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What I Believe

Prinicples and policies to make America freer, more peaceful, and prosperous.

by James Leroy Wilson
April 14, 2005

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What I Believe

Politics is about compromise, but compromise does not mean caving in. To compromise means not getting everything we want, but it does mean getting at least something. If we seek five significant changes, and end up with only one, then we are better off than before. We must know what things we want, know the order in which we value them, and know the order in which they can be achieved politically. The following is a set of principles and policies, listed in no particular order, of what I believe ought to be accomplished politically to achieve a better government and a freer, more peaceful, and more prosperous country.

I've left out radical, theoretical concepts such as privatized roads and the abolition of the armed forces. I also left out any desires for Constitutional change. Some of these are broad principles, others more specific proposals. I think writing this out is good for anyone to clarify their own thoughts. We must know what we want to achieve before we decide on, and work for, what we can achieve.

I may think of more things later on, but here's the initial list:

WHAT I BELIEVE

  1. Subsidiarity and federalism, as opposed to powerful central government

  2. A foreign policy committed to peace and a military focused on defense, as opposed to militarism and "force" as a foreign policy "option."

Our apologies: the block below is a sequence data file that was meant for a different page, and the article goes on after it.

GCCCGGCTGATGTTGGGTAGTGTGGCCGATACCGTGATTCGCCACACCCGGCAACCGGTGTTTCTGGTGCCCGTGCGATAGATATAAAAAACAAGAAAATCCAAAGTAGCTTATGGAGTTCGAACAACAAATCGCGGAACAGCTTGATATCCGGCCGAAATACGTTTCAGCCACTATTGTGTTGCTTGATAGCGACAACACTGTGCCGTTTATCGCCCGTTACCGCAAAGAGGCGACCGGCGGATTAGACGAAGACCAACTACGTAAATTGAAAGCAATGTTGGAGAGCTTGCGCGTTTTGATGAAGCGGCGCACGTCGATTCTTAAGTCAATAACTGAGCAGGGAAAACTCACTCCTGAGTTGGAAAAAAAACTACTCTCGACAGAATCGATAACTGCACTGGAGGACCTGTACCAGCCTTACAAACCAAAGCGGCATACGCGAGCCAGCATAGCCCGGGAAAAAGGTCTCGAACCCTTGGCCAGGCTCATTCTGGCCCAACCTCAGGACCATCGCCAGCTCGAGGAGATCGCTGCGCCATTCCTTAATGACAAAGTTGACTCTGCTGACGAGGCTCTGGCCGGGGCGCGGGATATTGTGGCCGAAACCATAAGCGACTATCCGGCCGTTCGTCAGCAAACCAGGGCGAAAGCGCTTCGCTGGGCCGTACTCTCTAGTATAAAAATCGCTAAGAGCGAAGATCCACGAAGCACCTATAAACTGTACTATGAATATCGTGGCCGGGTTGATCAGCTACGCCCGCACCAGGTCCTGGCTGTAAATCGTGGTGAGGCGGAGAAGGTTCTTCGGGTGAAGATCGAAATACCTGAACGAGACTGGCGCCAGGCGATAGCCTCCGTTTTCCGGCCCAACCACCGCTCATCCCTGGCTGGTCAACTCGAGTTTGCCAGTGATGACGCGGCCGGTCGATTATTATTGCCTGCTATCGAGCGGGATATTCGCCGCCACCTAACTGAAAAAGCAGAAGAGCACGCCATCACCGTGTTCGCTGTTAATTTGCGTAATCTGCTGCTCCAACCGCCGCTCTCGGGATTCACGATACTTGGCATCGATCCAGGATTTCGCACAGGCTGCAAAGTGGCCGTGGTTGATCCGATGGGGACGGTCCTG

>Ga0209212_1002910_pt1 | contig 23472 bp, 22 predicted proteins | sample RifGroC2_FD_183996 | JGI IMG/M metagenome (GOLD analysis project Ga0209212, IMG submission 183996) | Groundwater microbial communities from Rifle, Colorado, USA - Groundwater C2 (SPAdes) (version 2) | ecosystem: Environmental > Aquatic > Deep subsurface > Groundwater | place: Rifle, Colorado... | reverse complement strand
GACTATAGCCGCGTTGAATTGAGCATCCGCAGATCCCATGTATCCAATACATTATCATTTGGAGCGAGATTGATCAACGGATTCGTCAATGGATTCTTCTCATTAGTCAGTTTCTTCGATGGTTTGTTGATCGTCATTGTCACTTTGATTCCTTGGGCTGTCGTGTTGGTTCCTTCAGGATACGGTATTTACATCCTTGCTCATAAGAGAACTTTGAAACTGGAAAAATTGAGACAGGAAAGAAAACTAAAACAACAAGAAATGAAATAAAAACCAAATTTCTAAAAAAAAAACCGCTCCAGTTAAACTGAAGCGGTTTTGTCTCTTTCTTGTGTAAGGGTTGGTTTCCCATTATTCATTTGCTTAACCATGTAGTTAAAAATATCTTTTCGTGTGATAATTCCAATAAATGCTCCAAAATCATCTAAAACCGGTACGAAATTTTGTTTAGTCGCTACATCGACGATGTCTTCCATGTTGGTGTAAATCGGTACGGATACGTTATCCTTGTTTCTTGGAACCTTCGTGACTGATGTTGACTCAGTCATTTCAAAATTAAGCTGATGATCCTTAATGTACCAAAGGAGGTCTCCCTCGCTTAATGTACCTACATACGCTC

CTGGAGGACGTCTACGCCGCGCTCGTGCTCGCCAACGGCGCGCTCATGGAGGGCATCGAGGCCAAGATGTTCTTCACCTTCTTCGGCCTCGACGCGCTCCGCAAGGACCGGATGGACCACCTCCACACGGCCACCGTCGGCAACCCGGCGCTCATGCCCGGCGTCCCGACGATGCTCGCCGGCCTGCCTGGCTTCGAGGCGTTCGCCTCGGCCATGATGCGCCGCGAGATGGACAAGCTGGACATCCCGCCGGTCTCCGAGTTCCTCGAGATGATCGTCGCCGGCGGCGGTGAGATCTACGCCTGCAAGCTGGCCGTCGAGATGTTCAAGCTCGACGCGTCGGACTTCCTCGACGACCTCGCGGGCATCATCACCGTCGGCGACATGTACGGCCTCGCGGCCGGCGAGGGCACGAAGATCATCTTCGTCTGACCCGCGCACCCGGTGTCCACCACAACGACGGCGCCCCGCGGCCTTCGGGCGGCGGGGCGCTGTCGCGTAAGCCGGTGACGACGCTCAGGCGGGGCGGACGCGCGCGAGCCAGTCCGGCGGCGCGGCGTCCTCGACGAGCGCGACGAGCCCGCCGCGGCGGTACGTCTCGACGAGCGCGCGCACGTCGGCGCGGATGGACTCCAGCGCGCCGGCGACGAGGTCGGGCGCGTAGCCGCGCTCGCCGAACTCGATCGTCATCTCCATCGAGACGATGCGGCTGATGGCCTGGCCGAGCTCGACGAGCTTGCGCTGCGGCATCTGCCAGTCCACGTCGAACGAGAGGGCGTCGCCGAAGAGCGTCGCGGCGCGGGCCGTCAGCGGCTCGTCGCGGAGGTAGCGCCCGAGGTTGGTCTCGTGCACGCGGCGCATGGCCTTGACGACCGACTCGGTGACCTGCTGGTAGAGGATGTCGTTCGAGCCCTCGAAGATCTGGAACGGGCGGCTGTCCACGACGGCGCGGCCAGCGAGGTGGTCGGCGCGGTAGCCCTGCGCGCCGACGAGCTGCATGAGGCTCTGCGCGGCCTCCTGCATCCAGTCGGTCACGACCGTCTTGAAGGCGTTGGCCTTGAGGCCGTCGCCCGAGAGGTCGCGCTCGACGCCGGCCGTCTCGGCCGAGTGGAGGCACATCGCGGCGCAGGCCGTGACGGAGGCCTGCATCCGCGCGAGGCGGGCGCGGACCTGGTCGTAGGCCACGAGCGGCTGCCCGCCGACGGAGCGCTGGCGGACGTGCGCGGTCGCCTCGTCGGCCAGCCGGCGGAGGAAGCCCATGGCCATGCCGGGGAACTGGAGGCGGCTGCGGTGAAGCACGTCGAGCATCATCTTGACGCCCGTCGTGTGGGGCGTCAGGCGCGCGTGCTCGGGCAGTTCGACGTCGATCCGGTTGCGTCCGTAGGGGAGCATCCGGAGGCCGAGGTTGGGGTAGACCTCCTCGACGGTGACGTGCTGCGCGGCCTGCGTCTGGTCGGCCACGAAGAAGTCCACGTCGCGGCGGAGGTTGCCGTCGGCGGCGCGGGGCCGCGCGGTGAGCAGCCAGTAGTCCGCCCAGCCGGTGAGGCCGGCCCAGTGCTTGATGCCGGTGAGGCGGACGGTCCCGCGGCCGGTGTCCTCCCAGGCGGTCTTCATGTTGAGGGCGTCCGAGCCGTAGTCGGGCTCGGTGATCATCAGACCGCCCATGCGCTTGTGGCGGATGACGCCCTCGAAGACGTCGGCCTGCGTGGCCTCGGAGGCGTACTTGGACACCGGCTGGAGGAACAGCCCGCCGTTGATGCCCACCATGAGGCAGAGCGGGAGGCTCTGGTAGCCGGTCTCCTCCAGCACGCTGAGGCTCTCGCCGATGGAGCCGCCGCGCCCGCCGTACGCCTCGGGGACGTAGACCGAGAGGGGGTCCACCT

3. Free markets, as opposed to socialism

  4. Free trade, as opposed to protectionism

  5. National sovereignty, as opposed to international treaties and agencies that can impose laws and regulations on us.

  6. Hard money defined by its weight in gold, as opposed to "fiat" money whereby a government-established central bank (in the USA, the Federal Reserve) controls how much paper money can flow in the economy.

  7. Balanced budgets, as opposed to "growing" the economy through deficit spending.

  8. A literal interpretation of the Constitution, as opposed to a "living" Constitution subject to random interpretation.

  9. A free market in all of the professions, as opposed to state certifications and licensure that hide and protect incompetence.

  10. A free market in health and safety, as private insurance companies would rather prevent accidents than pay out liability claims.

  11. A free market in education, as opposed to "public" education.

  12. A deregulated, free market in health care.

  13. A deregulated, free market in the drug industry.

  14. Decriminalization of now-banned drugs.

  15. Deference to state sovereignty on moral and cultural issues not addressed by the federal constitution.

  16. Moral behavior checked by personal contracts and family and religious discipline, not by state legislation.

  17. Non-interference by the State in pregnancies or in end-of-life medical decisions.

  18. Public decency laws (e.g., banning pornography on billboards) made at the local level, but having no reach into private property.